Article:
Snowshoes on… the wrong way round!

I found them much easier to walk in than I’d expected too – despite the fact that I’d put them on the wrong feet! They definitely increased my walking speed a bit, mainly because I wasn’t sinking into the snow with every step, although they did make my legs feel a bit heavier each time I lifted them up.

I think snowshoeing gave my legs quite a workout!

The views became more glorious the higher I climbed.

As I approached the summit, the clouds started to darken quite dramatically.

The summit plateau was in whiteout conditions. As soon as I spotted the small summit cairn, I headed straight for it. I didn’t want to hang around there too long!

The summit cairn is the little speck sticking up in the distance.

Snowshoeing my way to the summit cairn. Note that I had my snowshoes on the right feet by now!

After the brief excitement of reaching the summit in snowshoes, I panicked a bit, as I found myself in a full-on blizzard with howling winds and driving snow. I knew I couldn’t hang about there for long, but the first thing I did was stop to put on my balaclava and goggles. Then I grabbed everything and started to head down as quickly as I could.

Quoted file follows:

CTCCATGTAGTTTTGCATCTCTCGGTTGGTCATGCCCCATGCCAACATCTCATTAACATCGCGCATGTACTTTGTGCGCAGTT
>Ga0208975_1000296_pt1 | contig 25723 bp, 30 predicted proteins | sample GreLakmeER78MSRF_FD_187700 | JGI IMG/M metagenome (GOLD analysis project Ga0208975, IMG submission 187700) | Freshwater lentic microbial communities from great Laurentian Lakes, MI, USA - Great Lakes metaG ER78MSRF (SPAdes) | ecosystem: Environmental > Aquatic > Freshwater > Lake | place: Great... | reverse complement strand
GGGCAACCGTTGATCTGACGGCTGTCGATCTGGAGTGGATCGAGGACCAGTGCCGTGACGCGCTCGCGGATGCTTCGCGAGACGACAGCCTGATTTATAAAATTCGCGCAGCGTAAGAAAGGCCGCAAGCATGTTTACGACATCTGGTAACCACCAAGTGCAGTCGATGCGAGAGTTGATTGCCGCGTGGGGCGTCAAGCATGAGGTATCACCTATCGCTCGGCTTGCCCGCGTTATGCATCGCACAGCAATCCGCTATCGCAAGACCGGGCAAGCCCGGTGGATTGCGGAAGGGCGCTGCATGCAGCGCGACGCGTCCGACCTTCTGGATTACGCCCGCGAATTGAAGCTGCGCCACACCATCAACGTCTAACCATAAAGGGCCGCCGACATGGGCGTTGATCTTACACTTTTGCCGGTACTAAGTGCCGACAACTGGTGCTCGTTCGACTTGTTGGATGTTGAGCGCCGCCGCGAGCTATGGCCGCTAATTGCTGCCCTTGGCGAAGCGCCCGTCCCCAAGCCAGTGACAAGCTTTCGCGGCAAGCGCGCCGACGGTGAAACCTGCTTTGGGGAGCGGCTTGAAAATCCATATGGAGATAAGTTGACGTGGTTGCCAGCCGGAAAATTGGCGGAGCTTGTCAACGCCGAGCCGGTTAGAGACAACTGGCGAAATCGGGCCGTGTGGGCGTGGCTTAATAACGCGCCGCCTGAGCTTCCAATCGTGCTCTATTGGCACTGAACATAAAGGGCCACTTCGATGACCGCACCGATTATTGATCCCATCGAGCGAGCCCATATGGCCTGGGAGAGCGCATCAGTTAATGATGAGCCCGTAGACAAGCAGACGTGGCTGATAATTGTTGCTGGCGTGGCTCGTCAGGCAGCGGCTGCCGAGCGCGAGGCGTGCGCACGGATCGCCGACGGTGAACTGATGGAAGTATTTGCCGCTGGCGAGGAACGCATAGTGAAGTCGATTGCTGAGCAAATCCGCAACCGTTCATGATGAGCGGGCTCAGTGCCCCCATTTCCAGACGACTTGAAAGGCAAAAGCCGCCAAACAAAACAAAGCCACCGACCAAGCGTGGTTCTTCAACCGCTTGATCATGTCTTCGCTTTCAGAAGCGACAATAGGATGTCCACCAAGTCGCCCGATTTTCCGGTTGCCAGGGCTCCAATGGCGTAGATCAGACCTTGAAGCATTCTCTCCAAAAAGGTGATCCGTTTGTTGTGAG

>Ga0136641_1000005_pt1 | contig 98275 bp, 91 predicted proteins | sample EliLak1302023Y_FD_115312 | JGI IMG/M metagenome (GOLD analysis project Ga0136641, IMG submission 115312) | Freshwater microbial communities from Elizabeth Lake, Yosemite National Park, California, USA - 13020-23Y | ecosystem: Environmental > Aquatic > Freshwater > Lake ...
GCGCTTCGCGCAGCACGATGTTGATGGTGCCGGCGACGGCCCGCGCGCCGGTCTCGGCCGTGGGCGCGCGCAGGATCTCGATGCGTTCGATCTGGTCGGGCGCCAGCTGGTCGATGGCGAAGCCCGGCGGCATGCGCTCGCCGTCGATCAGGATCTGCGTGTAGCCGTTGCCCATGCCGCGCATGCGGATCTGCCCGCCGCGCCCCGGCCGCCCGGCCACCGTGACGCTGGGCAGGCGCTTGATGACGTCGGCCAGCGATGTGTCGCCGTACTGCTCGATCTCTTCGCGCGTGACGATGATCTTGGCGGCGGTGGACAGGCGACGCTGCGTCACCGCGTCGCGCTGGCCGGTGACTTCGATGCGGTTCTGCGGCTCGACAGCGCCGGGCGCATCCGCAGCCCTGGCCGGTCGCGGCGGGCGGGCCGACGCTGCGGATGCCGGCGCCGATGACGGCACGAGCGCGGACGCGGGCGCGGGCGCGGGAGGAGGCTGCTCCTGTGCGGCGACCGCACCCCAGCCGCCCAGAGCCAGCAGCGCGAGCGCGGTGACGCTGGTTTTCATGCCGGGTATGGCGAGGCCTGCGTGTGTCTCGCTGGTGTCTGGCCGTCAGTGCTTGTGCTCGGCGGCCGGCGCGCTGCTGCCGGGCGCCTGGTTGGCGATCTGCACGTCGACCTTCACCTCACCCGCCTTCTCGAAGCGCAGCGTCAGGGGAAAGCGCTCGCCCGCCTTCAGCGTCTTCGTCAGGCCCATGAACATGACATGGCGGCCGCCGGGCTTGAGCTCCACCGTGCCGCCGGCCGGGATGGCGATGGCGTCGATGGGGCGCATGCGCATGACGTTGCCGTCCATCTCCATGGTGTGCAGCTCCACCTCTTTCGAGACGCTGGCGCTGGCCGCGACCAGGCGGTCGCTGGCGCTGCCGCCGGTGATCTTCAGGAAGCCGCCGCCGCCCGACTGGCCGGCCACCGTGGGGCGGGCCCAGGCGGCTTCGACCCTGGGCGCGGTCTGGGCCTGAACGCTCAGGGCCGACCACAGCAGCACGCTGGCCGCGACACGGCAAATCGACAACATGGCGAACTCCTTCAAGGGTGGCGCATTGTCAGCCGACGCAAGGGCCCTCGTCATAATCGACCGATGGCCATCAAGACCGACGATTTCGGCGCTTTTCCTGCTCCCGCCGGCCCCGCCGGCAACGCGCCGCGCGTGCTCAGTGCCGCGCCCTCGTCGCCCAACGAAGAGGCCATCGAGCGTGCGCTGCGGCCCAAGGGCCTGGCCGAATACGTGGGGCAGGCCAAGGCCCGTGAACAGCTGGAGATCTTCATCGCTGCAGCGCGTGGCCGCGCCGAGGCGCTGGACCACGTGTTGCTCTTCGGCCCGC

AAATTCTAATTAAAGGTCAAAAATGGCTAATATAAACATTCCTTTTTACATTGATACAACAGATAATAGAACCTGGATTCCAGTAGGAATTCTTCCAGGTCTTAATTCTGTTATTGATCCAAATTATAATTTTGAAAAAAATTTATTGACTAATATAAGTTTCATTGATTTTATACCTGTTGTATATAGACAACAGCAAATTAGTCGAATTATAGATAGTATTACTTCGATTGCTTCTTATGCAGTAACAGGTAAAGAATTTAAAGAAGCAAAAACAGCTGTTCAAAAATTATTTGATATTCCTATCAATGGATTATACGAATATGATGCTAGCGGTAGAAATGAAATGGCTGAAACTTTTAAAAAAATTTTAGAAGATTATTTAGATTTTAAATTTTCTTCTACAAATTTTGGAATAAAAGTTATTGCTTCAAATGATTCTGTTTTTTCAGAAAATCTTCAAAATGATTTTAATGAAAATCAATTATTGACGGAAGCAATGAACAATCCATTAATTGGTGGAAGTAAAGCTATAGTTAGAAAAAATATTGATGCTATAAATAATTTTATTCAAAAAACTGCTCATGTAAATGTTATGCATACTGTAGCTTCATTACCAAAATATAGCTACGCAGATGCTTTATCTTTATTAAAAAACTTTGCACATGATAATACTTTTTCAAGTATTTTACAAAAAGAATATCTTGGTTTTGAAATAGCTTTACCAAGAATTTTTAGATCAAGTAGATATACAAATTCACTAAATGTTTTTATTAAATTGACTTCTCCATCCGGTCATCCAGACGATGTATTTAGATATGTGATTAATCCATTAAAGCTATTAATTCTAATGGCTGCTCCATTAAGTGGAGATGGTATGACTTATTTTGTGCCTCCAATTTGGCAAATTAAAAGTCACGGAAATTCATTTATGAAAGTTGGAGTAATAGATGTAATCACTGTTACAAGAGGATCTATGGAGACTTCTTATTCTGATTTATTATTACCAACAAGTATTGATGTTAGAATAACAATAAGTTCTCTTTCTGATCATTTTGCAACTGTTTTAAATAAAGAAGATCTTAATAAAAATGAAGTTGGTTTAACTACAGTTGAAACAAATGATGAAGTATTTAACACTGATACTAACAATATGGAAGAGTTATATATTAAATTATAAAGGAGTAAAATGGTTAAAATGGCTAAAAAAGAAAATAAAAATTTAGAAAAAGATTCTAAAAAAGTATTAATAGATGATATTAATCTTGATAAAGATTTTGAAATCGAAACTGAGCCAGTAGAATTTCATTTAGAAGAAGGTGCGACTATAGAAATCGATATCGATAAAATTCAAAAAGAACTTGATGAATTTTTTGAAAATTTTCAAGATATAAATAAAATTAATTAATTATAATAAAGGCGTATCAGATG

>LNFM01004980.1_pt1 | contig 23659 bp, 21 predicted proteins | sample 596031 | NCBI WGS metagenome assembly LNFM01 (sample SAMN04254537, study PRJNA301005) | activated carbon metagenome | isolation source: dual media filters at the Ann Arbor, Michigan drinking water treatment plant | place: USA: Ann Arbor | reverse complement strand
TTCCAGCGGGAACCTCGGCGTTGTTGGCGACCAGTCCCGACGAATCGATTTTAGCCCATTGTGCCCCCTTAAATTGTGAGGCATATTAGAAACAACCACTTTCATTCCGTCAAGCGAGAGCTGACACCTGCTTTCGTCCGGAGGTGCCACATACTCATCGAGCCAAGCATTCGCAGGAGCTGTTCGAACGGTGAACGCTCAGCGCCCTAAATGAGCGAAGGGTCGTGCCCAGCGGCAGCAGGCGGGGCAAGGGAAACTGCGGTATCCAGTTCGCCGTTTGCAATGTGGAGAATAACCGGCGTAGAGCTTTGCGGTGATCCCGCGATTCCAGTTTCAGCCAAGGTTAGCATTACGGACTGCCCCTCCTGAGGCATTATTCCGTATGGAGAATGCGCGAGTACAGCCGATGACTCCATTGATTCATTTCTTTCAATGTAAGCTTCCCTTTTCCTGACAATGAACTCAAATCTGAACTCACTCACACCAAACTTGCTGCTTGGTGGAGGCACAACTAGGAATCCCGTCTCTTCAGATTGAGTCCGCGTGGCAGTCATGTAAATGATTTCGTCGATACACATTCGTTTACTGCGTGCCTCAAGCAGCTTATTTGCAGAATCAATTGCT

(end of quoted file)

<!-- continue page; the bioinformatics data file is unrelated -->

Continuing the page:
It wasn’t long before I realised I’d headed down in the wrong direction. I hadn’t gone very far, but if I continued in that direction I would soon meet a very steep, sheer drop. I started to traverse round the mountain, using the GPS on my phone as a guide – something I rarely do, and there’s a reason for that. It can be quite confusing and disorienting.

I soon realised I was just getting further away from the correct descent point. There was only one thing for it: I needed to go back to the windswept summit and start again.

The little loop at the top of the hill shows how I wandered off course and then got back on course again. If I’d continued in the wrong direction I would probably have come out at a very steep edge. That’s why hill navigation is so important, especially in winter conditions. 

It didn’t take me long to reach the summit cairn again, and from there it was a simple matter of following my compass directly south for a while. I was soon back on course. The only thing that had prevented me doing this in the first place was that momentary panic, when I’d done everything in too much of a rush.

It didn’t take me long to get back down the hill, though I removed the snowshoes quite early on, as they kept jamming into the snow on the way down, threatening to trip me up.

The clouds were receding by now too.

Back on the path, I took a last look up to the summit of the Sow. She seemed to have calmed down quite a bit!

Though it was probably a bit of an illusion. The translucent cloud caressing the summit would probably translate into buffeting winds and low visibility for anyone up there.

I walked back to my car to continue my journey, feeling refreshed and relaxed after my bracing snowshoe experiment.

A last look at the Sow of Atholl from the A9.